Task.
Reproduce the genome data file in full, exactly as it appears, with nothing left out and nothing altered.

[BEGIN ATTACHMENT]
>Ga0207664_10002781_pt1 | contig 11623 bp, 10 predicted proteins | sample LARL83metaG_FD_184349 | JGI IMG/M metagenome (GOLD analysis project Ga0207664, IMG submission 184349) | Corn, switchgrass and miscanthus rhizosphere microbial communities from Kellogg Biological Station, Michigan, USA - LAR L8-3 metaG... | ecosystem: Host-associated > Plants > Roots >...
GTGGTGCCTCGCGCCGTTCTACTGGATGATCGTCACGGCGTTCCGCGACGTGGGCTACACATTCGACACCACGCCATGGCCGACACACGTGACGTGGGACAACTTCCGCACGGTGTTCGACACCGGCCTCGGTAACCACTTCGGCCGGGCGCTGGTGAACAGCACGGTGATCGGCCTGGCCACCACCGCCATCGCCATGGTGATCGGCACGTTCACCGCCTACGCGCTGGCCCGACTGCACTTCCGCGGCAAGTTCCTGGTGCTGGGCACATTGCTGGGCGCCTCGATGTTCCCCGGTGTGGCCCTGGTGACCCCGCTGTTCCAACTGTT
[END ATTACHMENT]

>Ga0207664_10002781_pt1 | contig 11623 bp, 10 predicted proteins | sample LARL83metaG_FD_184349 | JGI IMG/M metagenome (GOLD analysis project Ga0207664, IMG submission 184349) | Corn, switchgrass and miscanthus rhizosphere microbial communities from Kellogg Biological Station, Michigan, USA - LAR L8-3 metaG... | ecosystem: Host-associated > Plants > Roots >...
GTGGTGCCTCGCGCCGTTCTACTGGATGATCGTCACGGCGTTCCGCGACGTGGGCTACACATTCGACACCACGCCATGGCCGACACACGTGACGTGGGACAACTTCCGCACGGTGTTCGACACCGGCCTCGGTAACCACTTCGGCCGGGCGCTGGTGAACAGCACGGTGATCGGCCTGGCCACCACCGCCATCGCCATGGTGATCGGCACGTTCACCGCCTACGCGCTGGCCCGACTGCACTTCCGCGGCAAGTTCCTGGTGCTGGGCACATTGCTGGGCGCCTCGATGTTCCCCGGTGTGGCCCTGGTGACCCCGCTGTTCCAACTGTT